Tijdschrift Voor Filosofie 50 (1):40 - 81 (1988)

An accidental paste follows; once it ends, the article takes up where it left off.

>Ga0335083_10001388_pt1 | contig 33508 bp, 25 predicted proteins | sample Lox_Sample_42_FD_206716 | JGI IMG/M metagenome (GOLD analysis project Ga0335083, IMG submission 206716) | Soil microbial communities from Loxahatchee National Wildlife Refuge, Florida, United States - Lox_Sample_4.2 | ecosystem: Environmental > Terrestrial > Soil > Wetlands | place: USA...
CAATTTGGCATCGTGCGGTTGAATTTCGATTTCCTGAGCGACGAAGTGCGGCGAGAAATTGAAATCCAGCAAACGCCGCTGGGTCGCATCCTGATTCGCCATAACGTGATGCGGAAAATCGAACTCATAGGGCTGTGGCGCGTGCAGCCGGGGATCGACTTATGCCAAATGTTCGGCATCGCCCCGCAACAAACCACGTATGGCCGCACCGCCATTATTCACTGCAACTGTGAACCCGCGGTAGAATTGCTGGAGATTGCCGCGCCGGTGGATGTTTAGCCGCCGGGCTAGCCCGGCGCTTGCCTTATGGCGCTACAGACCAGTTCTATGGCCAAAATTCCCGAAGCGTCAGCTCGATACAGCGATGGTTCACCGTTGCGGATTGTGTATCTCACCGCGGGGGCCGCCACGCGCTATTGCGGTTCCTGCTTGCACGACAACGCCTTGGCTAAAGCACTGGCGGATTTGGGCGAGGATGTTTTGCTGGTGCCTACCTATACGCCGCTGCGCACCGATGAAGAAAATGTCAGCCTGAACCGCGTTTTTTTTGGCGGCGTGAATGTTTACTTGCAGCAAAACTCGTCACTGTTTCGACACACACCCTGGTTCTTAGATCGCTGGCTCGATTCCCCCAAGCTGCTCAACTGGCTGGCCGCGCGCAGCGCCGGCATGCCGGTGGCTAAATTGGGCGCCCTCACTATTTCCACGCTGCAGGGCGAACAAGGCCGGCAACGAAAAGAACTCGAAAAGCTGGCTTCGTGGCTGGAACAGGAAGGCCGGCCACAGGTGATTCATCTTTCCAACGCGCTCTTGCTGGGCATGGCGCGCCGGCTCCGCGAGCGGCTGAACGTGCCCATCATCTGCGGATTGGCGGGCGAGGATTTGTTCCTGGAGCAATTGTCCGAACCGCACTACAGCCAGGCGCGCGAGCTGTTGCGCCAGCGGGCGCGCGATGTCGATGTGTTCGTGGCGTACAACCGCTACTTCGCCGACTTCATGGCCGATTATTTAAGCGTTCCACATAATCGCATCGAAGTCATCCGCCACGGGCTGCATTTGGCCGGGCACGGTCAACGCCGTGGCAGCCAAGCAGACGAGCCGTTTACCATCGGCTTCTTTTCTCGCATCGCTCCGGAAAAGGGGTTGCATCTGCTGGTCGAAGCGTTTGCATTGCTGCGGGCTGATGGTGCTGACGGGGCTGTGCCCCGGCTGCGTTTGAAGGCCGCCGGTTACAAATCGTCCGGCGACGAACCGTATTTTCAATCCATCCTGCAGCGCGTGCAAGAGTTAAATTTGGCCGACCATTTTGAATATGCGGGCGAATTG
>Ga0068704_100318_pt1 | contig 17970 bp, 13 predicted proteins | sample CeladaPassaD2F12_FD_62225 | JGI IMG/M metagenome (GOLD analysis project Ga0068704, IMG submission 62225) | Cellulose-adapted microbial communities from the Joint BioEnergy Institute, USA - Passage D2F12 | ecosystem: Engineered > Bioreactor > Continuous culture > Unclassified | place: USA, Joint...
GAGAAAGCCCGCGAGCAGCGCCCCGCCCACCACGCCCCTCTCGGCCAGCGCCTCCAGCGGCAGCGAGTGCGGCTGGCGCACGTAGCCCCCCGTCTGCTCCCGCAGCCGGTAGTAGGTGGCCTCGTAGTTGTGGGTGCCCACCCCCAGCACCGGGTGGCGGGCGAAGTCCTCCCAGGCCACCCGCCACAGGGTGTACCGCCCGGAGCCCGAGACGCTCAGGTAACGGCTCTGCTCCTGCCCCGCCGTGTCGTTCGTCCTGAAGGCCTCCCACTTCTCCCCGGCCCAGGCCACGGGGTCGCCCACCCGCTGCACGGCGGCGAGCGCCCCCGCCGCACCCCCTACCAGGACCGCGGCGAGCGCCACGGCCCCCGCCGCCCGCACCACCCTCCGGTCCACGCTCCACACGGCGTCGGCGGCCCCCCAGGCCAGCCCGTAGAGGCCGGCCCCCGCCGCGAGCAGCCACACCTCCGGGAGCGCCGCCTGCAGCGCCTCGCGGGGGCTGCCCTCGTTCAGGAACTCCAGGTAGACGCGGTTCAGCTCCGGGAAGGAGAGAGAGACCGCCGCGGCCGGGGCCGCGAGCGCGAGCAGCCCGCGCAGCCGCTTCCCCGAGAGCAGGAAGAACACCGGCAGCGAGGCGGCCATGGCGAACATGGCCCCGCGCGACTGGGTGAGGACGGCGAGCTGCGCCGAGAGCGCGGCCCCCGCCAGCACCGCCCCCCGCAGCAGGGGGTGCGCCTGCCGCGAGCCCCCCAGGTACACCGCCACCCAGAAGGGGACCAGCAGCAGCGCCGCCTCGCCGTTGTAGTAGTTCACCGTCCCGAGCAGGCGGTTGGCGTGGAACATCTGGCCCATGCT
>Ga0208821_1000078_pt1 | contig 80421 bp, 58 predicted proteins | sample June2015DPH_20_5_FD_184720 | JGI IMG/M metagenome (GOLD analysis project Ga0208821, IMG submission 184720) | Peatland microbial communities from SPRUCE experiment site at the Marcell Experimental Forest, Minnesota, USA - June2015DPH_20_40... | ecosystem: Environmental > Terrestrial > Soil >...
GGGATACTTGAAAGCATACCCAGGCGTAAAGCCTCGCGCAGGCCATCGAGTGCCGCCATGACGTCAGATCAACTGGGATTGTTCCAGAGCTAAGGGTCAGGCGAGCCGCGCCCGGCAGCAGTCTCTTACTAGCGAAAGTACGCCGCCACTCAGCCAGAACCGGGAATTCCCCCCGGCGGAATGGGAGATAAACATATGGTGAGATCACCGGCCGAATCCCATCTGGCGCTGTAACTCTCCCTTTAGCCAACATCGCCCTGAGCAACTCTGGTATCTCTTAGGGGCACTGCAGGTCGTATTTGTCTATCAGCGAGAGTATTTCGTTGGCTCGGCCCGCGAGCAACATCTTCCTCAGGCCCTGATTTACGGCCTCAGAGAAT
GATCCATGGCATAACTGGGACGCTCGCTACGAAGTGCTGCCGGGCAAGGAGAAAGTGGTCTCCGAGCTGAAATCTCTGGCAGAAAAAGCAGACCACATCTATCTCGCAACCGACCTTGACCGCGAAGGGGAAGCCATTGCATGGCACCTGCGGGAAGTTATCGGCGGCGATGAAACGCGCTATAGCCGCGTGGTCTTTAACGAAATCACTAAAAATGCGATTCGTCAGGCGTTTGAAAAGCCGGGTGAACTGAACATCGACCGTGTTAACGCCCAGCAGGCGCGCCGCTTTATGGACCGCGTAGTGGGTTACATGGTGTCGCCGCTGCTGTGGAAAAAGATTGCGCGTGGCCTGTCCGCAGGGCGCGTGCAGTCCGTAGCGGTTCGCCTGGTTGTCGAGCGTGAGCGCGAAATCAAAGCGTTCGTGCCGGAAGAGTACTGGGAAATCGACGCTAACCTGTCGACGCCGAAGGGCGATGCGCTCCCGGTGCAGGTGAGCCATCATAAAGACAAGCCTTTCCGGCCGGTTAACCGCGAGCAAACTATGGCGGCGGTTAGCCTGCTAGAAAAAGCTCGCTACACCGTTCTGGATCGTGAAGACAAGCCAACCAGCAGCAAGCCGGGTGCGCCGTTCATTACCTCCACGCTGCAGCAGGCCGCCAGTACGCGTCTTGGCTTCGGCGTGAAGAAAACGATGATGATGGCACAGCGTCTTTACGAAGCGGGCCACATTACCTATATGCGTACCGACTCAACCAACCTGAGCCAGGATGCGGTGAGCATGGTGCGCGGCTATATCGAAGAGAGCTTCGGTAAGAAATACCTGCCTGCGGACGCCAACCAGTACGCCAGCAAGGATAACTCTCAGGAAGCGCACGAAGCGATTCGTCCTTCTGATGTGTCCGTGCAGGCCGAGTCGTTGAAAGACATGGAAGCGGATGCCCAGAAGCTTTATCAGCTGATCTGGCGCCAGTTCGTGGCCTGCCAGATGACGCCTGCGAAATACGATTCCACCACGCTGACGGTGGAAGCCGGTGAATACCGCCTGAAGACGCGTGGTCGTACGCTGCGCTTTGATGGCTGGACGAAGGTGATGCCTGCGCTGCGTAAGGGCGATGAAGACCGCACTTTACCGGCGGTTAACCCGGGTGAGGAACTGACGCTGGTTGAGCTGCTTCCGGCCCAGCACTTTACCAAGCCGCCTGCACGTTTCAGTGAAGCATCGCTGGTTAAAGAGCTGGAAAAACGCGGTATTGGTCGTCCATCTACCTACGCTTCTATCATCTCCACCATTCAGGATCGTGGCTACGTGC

AbstractNarrativist philosophy of history rejects all attempts to establish an epistemological link between the past and its historical representation. Two forms of narrativism should be distinguished. The first form attacks epistemology by stressing the autonomy of historical writing with regard to the past itself ; the second form does the same by de-contextualizing the elements of the past—the very idea of the past thus becomes problematic and epistemological queries can no longer even be formulated. The first form of narrativism is synthetical, suggesting that the historian should construct broad panoramical views of the past ; the second, on the contrary, aims at a dispersive dissolution of the past. The article concentrates upon the dispersive form of narrativism. It is exemplified in Ginzburg's 'micro-storie'. The implication that these 'micro-storie' should not primarily be seen as historiography in the proper sense of the word but rather as a form of narrativist philosophy of history (expressing a theory of historical representation) is accepted wholeheartedly. It is shown that the 'micro-storie' come very close to Derrida's deconstructivist reading of texts. For in both cases we have to do with 'ruptures' announcing themselves in small, seemingly insignificant details. The conclusion of the article is that the synthetical and the dispersive forms of narrativism need each other and that we can give meaning to the concept of an objective historical reality only if we accept both of them
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